Thanks for your message - not had time to even look at this site to see whether anyone replied to my message.

Sorry to hear about your water restrictions over there. I had no idea things were so bad over in California. I guess we're too envious of the sun/sand/surf culture you seem to have, to realise it would actually be a huge problem. We had restrictions in 2006 (hard to believe now!) but the last two years have been awful with people dying in floods (6 last weekend) and still unable to go back to their homes since last year.

I'm hoping the weekend will be clear so that I can cut my privet hedge for the final time this year and do some dead-heading. Also want to clear some brambles out back which will annoy all of the cats who come and sleep in my garden.

One thing I wanted to ask - could you tell me how the zones work in US gardening? I understand it relates to area and frost hardiness - is that right?

Thanks,

Floss

Mark
Home gardener & plant fetishist
User avatar
Berkeley, California, USA

15 Sep '08 3:26 am
I have been hearing about all the rain you've been getting in the UK. I hadn't realized you were getting flooding as well. In the winter, our wet season, it is often slightly warmer on days that we get rain. I wonder if that is true for you as well. Of course it is still summer and having just come back from the south of England last month I know summer days can be pretty warm. I don't believe there were any days when we were uncomfortably warm though.

You asked about our climate zones. The most used system is the one put out by U.S.D.A., U. S. Department of Agriculture. That one is based on the average lowest temperature a region receives each year. By that system, I'm in zone 9. In the last twenty years the lowest recorded temperatures in my area ranged from 36 to 23 F. The lowest temperature ever recorded here was 20 F.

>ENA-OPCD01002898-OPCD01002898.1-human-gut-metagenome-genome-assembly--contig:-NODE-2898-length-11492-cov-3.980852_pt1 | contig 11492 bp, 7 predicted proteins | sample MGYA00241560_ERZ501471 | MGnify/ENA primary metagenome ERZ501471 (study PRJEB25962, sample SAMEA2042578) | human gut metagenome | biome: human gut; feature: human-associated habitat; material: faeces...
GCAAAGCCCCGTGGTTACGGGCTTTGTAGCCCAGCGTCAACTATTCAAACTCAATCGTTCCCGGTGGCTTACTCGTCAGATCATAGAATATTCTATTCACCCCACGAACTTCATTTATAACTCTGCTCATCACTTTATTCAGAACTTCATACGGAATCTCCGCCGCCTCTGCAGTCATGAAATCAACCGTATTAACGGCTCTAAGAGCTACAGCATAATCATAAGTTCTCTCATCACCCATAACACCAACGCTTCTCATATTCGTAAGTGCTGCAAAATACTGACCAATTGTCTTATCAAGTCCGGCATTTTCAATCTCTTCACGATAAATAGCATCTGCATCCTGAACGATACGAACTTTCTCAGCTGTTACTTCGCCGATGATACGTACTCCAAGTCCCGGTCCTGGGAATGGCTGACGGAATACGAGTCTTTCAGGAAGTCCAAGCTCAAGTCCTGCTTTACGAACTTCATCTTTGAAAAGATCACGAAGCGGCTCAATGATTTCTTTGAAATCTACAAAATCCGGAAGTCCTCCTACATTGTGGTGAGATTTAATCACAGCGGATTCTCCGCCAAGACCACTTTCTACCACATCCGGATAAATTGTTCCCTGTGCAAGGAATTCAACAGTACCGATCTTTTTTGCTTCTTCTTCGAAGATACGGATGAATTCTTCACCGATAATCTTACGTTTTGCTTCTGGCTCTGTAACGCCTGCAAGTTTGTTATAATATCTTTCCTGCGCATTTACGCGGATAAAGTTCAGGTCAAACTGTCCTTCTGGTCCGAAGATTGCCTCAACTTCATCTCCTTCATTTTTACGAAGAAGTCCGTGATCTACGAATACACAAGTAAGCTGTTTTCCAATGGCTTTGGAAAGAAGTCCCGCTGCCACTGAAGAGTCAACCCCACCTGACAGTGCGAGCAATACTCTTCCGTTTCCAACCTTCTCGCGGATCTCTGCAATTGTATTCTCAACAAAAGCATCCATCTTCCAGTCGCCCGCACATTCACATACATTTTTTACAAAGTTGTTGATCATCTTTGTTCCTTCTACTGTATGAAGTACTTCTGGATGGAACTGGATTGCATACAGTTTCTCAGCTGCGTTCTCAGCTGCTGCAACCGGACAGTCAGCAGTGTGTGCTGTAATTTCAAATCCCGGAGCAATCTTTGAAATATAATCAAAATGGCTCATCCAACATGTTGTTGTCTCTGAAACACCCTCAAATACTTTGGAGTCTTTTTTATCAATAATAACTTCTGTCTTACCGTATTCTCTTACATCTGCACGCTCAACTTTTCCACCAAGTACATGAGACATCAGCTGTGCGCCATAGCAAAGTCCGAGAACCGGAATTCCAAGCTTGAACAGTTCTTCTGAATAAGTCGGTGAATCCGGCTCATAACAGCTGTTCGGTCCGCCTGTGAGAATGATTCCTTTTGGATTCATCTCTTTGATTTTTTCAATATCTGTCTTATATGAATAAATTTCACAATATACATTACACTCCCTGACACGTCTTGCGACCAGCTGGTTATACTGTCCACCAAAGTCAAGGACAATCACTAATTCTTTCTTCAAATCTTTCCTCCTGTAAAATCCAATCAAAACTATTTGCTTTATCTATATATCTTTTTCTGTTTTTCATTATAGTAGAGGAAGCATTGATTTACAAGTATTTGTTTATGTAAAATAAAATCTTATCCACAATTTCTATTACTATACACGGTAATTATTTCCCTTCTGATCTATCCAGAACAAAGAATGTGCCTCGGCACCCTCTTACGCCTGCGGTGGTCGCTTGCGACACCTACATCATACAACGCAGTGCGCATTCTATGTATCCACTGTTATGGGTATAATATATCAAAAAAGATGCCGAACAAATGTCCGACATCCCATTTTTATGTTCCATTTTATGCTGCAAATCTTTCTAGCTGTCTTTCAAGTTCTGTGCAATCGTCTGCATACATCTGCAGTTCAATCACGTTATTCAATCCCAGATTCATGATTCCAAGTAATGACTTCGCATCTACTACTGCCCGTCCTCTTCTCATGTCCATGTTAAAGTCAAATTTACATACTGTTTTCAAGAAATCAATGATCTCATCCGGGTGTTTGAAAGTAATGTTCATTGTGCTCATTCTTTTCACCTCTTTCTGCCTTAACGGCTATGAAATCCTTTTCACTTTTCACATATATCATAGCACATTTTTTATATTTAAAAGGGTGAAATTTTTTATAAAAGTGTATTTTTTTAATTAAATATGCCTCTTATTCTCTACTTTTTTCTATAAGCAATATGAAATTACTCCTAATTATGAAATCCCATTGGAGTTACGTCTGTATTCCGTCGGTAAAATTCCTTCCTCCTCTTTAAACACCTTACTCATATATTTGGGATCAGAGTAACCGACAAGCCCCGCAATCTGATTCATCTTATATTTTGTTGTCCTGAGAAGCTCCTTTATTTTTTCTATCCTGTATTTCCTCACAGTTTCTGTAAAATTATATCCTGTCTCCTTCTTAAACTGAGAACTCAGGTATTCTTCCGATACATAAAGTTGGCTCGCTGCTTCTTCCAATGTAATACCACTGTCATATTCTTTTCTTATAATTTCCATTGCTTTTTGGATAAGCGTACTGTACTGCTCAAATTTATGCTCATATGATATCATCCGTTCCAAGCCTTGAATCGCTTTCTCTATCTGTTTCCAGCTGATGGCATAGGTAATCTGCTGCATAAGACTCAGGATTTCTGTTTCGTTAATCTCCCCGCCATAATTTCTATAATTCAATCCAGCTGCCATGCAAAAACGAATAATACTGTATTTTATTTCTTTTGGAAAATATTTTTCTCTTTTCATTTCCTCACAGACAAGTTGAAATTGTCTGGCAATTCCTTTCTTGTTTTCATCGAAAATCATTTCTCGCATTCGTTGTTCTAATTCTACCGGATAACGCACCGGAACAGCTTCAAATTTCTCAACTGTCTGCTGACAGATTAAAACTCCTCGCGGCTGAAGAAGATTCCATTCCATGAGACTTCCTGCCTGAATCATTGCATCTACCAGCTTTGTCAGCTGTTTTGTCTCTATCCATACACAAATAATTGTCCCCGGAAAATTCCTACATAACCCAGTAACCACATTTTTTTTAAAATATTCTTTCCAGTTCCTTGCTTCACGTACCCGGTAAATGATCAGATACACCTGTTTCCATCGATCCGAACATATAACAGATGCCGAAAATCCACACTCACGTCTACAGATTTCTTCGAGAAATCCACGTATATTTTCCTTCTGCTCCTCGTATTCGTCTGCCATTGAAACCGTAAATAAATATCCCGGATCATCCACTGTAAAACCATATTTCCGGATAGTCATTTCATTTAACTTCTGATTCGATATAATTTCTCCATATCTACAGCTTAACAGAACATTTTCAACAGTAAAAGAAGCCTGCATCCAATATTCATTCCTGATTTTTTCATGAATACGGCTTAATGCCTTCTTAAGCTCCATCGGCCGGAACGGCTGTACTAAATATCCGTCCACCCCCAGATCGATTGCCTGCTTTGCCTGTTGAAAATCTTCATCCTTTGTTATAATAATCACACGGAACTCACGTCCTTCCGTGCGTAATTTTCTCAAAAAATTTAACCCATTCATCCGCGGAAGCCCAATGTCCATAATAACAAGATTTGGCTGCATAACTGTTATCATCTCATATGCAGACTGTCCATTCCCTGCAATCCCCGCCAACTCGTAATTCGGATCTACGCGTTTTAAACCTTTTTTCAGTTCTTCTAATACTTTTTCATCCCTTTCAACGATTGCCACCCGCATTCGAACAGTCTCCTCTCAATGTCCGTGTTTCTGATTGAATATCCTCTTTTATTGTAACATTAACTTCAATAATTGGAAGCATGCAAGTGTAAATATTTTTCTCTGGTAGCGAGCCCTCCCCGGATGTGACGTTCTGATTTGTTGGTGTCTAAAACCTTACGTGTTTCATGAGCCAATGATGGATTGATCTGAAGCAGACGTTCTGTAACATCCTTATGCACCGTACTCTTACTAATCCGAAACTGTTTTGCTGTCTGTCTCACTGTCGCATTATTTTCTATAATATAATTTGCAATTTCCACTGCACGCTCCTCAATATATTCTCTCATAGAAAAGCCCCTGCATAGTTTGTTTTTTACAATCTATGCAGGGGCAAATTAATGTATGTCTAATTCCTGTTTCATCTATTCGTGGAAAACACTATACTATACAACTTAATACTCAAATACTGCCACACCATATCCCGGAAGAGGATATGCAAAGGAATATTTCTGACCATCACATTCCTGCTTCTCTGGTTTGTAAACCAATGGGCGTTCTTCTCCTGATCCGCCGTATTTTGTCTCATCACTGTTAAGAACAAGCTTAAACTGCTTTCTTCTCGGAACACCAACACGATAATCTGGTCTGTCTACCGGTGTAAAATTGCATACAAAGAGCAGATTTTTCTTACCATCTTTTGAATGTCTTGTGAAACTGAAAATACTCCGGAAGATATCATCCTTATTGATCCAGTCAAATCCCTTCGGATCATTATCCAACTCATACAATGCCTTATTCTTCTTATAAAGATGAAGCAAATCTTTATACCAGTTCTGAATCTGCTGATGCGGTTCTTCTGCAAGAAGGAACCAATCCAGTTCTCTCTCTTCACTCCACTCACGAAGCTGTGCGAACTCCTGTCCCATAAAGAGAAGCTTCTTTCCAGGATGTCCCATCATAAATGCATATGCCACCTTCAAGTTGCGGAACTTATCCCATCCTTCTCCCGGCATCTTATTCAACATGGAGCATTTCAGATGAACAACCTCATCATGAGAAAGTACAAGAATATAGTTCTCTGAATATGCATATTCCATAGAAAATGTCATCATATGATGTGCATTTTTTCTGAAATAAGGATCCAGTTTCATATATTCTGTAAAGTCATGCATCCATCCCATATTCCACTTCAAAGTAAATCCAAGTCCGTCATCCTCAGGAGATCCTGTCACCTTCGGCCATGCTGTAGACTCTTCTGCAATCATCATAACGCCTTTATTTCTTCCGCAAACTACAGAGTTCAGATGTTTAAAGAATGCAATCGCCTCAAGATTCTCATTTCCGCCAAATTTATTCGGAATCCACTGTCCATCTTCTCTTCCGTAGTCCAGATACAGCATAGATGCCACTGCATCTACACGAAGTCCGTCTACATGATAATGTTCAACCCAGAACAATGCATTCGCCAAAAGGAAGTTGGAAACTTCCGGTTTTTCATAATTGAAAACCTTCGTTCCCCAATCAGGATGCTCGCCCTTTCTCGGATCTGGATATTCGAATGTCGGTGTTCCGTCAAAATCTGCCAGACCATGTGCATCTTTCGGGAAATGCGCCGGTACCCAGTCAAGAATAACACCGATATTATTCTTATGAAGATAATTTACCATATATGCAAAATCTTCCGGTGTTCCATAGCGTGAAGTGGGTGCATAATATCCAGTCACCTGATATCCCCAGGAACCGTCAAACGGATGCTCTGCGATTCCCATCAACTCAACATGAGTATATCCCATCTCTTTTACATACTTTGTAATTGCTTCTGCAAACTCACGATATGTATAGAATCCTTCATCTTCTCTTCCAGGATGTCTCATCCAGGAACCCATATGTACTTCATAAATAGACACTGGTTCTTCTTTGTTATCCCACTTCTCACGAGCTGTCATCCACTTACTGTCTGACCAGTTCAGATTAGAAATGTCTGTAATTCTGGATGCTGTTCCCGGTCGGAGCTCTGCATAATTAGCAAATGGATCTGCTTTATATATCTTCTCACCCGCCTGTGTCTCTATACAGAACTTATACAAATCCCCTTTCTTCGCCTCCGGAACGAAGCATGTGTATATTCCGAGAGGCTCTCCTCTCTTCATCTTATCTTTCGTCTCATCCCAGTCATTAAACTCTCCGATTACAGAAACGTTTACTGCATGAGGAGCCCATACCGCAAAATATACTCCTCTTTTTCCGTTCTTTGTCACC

A newer measure is given by the A.H.S., American Horticultural Society. Theirs is a measure of the yearly average number of hot days over 86 F (30 C). On their scale we're in zone 2, averaging 1 to 8 hot days. But our average summer temperatures range from 60 to 75 F and the hottest day on record was 97 F. (In nearby areas further inland the hottest days on record range from 104 to 116 F.)

But the climate zones we use the most around here is put out by the publishers of the Sunset Western Garden Book, our gardening bible. It gives the growing requirements of thousands of plants. They use a system which they say takes into account both the highest highs and lowest lows as well as elevation, rainfall, proximity to the coast, humidity and aridity. By that system I live in Sunset zone 17, the same as San Francisco.

Our place sits back about a mile from the bay. We're in the area of Berkeley known as the 'flats'. There start to be a few more bumps in the landscape in the next half mile and then you get into the hills, part of the coastal range. There is no discernable change in elevation in our neighborhood though we're about 80 feet higher than the bay.

Well I'll bet that's a fair bit more than you needed to know. What zoning system do you use in the UK?
Mark in California

Q: "Do you ever sit down?"
A: "All the time until the urge to 'play' some more becomes too strong."